The order of the songs, and what Prince said from the stage, are long gone from my head. But reading Farmer’s article brings it all back, along with my skinny dancing self, with a richness that makes me smile today. Good music writing is hard to find; be grateful to Farmer, along with me.
My father, who asked me about the show and read about it in the morning paper, said, “It sounds like a camp meeting.” He was right — the love of Lovesexy was both down and dirty, and fiery as an old-time sermon could be. The Coliseum had managed to feel like a tent set up under the pines, where people sang jubilation in the front rows and someone was selling whiskey out the back, and anything went after sundown.
“Americana” music has as many definitions and genres as there are instruments on which to play. I love the fiddle and the banjo — yes, even the banjo — as much as anyone could. I was raised in the sound of them. However, don’t try to tell me that sweet spirituals and fabulous funk, blues, rhythm and blues, and that spectacular smash-up when funk and psychedelia come together and bump and grind until they parent funkadelic aren’t Americana to the heart and soul. Prince made unique music from all the strands to his hands — much like the man who remains our best-known Minnesota musician, Bob Dylan.
Just as all flowers look good together, in Prince’s grasp, all musics sounded good.
One of the last pictures taken of Prince, posted on Instagram by @princelivethebest, shows him in a purplish jacket, riding his bicycle alone down an empty street. It clashes in my mind with him on his motorbike in Purple Rain (1984), sending up swirls of autumn leaves as he zooms with Apollonia toward what is not Lake Minnetonka. It makes me think, too, of what F. Scott Fitzgerald — a Minnesotan, born in St. Paul — called “nostalgia or flight of the heart.”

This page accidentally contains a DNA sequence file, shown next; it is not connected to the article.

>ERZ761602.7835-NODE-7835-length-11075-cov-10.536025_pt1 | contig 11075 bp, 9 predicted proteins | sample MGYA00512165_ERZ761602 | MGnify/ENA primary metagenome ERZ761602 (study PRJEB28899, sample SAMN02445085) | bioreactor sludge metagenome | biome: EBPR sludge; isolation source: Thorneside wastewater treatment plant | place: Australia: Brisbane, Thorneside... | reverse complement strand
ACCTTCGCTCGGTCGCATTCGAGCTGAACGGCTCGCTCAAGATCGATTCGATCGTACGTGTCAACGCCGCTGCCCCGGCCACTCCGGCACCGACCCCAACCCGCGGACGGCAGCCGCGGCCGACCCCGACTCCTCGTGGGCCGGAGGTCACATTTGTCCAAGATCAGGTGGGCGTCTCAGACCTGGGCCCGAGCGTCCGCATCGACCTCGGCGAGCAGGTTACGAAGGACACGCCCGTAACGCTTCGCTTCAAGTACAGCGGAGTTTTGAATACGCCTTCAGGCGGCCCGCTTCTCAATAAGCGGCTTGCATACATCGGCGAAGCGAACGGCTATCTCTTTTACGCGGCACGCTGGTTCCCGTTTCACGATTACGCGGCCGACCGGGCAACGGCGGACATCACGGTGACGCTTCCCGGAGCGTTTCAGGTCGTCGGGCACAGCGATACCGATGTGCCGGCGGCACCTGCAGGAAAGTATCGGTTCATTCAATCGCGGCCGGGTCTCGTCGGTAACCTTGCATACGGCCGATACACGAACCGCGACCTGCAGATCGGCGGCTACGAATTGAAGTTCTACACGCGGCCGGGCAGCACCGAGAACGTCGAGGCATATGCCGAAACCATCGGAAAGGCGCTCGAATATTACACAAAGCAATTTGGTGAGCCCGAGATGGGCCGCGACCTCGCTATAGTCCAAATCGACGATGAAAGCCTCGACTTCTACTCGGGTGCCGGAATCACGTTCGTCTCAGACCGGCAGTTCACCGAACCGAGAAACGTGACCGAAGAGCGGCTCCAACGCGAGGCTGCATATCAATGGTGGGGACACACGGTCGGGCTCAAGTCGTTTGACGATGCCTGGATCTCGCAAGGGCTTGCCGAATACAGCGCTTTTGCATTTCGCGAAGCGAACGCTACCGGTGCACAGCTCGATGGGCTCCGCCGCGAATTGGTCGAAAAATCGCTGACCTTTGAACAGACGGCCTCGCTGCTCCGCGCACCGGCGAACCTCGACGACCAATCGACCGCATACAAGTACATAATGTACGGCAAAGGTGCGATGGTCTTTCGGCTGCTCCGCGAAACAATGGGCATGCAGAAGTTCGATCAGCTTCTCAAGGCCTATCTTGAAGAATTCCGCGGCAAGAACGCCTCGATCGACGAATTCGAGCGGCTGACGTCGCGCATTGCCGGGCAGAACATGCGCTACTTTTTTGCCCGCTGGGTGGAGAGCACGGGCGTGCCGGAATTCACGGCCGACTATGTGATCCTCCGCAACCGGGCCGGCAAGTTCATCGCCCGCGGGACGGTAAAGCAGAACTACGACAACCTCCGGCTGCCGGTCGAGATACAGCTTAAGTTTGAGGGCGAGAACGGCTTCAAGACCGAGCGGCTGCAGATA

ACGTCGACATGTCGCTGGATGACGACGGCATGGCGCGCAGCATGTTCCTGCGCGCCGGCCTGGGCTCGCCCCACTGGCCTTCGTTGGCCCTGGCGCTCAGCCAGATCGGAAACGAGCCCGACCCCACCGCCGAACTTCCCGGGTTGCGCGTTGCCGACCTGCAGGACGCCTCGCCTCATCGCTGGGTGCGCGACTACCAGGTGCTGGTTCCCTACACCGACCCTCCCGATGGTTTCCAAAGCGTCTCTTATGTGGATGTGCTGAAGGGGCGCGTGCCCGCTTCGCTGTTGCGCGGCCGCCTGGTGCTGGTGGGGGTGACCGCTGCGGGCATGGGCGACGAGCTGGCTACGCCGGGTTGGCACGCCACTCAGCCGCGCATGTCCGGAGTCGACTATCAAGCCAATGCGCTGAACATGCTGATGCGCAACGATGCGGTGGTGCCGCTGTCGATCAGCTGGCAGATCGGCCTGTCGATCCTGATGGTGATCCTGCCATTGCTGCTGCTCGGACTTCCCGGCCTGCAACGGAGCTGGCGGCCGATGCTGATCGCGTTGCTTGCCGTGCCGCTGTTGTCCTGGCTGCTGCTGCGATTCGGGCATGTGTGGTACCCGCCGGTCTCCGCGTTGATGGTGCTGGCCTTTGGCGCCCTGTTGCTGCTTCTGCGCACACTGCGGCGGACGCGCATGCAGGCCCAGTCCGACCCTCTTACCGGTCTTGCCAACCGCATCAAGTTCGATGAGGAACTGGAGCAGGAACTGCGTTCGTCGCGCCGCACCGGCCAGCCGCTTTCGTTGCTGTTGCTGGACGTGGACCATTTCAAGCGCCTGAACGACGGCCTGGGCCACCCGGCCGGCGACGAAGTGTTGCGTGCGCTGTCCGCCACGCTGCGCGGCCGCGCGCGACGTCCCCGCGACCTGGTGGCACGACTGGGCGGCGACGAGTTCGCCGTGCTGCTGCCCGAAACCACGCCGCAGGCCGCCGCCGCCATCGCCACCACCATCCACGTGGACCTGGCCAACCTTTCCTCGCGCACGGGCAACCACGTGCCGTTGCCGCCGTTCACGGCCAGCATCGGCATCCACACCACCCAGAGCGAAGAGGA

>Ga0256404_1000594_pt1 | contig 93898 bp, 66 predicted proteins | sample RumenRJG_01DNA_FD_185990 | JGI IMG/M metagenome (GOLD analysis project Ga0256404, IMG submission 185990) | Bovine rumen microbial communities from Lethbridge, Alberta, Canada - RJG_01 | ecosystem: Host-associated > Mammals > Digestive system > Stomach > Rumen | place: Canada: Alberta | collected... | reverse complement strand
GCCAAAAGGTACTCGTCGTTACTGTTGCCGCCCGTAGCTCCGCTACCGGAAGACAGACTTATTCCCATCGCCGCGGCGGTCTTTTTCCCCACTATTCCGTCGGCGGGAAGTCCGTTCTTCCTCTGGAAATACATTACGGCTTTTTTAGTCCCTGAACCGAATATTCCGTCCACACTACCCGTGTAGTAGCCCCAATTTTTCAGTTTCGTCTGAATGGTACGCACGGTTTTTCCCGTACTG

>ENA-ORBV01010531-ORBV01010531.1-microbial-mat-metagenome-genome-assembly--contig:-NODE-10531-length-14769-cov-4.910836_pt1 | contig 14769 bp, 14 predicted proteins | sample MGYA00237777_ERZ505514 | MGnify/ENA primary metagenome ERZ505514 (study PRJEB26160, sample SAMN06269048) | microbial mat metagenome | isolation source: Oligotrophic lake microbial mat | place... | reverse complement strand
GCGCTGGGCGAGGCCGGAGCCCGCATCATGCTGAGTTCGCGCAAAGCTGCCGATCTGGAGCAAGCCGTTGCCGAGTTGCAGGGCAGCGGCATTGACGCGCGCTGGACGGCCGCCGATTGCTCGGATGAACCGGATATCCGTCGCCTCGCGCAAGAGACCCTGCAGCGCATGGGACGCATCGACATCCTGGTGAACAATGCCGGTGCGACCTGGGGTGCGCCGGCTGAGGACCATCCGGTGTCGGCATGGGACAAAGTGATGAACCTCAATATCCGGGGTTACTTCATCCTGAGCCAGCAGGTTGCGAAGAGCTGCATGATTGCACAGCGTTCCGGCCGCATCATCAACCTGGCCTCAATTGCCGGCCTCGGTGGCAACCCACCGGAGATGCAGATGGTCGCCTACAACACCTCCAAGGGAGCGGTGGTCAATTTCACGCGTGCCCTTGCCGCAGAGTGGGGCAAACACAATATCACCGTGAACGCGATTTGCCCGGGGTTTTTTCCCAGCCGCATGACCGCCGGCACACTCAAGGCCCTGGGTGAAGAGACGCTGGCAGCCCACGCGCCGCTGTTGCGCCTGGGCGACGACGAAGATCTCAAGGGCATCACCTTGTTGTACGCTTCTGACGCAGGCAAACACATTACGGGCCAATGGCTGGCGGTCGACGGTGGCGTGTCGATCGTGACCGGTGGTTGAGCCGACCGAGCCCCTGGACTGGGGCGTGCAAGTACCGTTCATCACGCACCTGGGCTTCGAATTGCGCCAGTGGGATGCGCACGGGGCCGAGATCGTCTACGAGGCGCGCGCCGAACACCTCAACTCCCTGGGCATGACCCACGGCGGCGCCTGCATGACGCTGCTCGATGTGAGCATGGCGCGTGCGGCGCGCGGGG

Fitzgerald is the American writer most associated, still, with nostalgia and heart-flights, with the terrible tragedy of youth spoiled too soon, and life ended before too long. Dead himself, of a heart attack, at 44, Fitzgerald wrote of “all the sad young men,” of “the regret … for lost youth.” He is celebrated, particularly, for a quotation from The Diamond as Big as the Ritz (1922), proclaiming that “Everybody’s youth is a dream, a form of chemical madness.” Beware: there’s always context in a text.
Here’s the whole quotation:
“What a dream it was,” Kismine sighed, gazing up at the stars. “How strange it seems to be here with one dress and a penniless fiancé!”
“Under the stars,” she repeated. “I never noticed the stars before. I always thought of them as great big diamonds that belonged to some one. Now they frighten me. They make me feel that it was all a dream, all my youth.”
“It was a dream,” said John quietly. “Everybody’s youth is a dream, a form of chemical madness.”
“How pleasant then to be insane!”
“So I’m told,” said John gloomily. “I don’t know any longer.”
Prince in 2013 was not Prince in 1988, any more than I have, or anyone else has, stayed the same for 25 years. Yet I have not been able to think about the last time I heard him — since I know now that it is the last time — or listen to any of his music this past week, except for this concert, below.
Out of respect to a man who sternly and seriously believed artists should be paid for their work, I post no links to surreptitious photographs or videos from his recent shows — though I am thankful they exist. Here is Prince, in all his raging glory, from well before I knew him and his music. Live at the Capitol Theater in Passaic, New Jersey, 1982: forever young.